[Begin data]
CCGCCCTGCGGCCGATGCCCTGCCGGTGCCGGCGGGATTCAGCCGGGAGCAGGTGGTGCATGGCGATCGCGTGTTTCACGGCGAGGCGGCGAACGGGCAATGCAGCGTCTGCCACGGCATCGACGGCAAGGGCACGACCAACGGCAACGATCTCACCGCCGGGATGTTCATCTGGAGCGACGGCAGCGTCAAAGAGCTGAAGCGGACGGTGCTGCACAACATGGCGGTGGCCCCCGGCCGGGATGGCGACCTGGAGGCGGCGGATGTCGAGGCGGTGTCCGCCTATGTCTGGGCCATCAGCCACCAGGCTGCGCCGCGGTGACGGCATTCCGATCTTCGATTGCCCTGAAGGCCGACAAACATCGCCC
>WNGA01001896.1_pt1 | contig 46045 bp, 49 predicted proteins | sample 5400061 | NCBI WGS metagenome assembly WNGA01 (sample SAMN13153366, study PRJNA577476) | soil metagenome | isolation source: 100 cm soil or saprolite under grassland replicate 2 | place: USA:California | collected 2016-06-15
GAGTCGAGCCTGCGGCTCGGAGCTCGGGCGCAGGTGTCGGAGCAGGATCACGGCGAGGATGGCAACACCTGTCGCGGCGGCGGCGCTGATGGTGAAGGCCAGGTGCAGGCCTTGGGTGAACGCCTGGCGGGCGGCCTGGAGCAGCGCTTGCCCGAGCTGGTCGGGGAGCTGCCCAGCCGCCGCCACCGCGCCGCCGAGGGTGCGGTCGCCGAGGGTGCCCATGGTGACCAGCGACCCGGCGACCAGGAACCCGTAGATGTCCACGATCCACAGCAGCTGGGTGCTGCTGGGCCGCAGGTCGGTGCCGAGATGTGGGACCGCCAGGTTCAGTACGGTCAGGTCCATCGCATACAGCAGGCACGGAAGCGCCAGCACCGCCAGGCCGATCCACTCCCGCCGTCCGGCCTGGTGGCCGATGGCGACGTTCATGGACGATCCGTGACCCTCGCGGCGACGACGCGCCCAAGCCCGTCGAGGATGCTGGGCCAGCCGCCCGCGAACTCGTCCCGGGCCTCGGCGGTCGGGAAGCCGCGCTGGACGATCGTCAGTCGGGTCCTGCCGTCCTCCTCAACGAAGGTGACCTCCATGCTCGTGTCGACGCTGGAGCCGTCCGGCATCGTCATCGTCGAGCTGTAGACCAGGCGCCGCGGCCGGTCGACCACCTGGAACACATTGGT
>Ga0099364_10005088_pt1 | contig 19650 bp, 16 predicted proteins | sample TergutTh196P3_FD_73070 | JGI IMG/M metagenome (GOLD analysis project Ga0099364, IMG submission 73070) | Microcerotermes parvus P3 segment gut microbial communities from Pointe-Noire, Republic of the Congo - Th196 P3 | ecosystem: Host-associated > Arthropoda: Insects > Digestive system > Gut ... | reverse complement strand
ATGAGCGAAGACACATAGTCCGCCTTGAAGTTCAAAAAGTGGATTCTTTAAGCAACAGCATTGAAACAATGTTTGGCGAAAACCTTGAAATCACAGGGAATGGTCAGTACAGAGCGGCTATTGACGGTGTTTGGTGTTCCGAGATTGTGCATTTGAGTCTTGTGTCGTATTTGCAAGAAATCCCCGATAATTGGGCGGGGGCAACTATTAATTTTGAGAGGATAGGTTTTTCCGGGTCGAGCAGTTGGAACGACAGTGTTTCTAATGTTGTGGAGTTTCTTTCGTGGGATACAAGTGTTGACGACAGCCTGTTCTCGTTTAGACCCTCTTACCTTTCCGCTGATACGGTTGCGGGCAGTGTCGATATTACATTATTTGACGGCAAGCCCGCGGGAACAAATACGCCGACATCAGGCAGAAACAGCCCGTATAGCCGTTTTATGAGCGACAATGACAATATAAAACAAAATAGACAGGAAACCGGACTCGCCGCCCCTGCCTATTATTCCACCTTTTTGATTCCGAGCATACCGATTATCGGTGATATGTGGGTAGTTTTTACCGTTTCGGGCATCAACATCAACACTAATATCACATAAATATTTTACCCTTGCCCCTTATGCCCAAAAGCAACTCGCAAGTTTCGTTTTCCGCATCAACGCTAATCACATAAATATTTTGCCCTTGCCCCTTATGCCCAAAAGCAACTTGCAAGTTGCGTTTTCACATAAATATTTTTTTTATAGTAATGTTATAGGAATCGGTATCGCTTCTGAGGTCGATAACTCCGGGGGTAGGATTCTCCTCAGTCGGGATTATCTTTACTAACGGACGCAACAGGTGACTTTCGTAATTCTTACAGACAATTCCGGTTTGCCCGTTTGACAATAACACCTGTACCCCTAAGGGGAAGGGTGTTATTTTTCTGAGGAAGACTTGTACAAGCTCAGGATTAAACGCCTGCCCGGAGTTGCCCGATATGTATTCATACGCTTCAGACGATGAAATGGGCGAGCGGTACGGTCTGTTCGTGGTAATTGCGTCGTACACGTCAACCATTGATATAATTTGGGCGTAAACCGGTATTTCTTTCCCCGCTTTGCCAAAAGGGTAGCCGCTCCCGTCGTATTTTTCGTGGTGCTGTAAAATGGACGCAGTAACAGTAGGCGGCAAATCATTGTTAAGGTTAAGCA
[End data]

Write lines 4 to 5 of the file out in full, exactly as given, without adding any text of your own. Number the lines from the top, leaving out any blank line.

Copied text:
>Ga0099364_10005088_pt1 | contig 19650 bp, 16 predicted proteins | sample TergutTh196P3_FD_73070 | JGI IMG/M metagenome (GOLD analysis project Ga0099364, IMG submission 73070) | Microcerotermes parvus P3 segment gut microbial communities from Pointe-Noire, Republic of the Congo - Th196 P3 | ecosystem: Host-associated > Arthropoda: Insects > Digestive system > Gut ... | reverse complement strand
ATGAGCGAAGACACATAGTCCGCCTTGAAGTTCAAAAAGTGGATTCTTTAAGCAACAGCATTGAAACAATGTTTGGCGAAAACCTTGAAATCACAGGGAATGGTCAGTACAGAGCGGCTATTGACGGTGTTTGGTGTTCCGAGATTGTGCATTTGAGTCTTGTGTCGTATTTGCAAGAAATCCCCGATAATTGGGCGGGGGCAACTATTAATTTTGAGAGGATAGGTTTTTCCGGGTCGAGCAGTTGGAACGACAGTGTTTCTAATGTTGTGGAGTTTCTTTCGTGGGATACAAGTGTTGACGACAGCCTGTTCTCGTTTAGACCCTCTTACCTTTCCGCTGATACGGTTGCGGGCAGTGTCGATATTACATTATTTGACGGCAAGCCCGCGGGAACAAATACGCCGACATCAGGCAGAAACAGCCCGTATAGCCGTTTTATGAGCGACAATGACAATATAAAACAAAATAGACAGGAAACCGGACTCGCCGCCCCTGCCTATTATTCCACCTTTTTGATTCCGAGCATACCGATTATCGGTGATATGTGGGTAGTTTTTACCGTTTCGGGCATCAACATCAACACTAATATCACATAAATATTTTACCCTTGCCCCTTATGCCCAAAAGCAACTCGCAAGTTTCGTTTTCCGCATCAACGCTAATCACATAAATATTTTGCCCTTGCCCCTTATGCCCAAAAGCAACTTGCAAGTTGCGTTTTCACATAAATATTTTTTTTATAGTAATGTTATAGGAATCGGTATCGCTTCTGAGGTCGATAACTCCGGGGGTAGGATTCTCCTCAGTCGGGATTATCTTTACTAACGGACGCAACAGGTGACTTTCGTAATTCTTACAGACAATTCCGGTTTGCCCGTTTGACAATAACACCTGTACCCCTAAGGGGAAGGGTGTTATTTTTCTGAGGAAGACTTGTACAAGCTCAGGATTAAACGCCTGCCCGGAGTTGCCCGATATGTATTCATACGCTTCAGACGATGAAATGGGCGAGCGGTACGGTCTGTTCGTGGTAATTGCGTCGTACACGTCAACCATTGATATAATTTGGGCGTAAACCGGTATTTCTTTCCCCGCTTTGCCAAAAGGGTAGCCGCTCCCGTCGTATTTTTCGTGGTGCTGTAAAATGGACGCAGTAACAGTAGGCGGCAAATCATTGTTAAGGTTAAGCA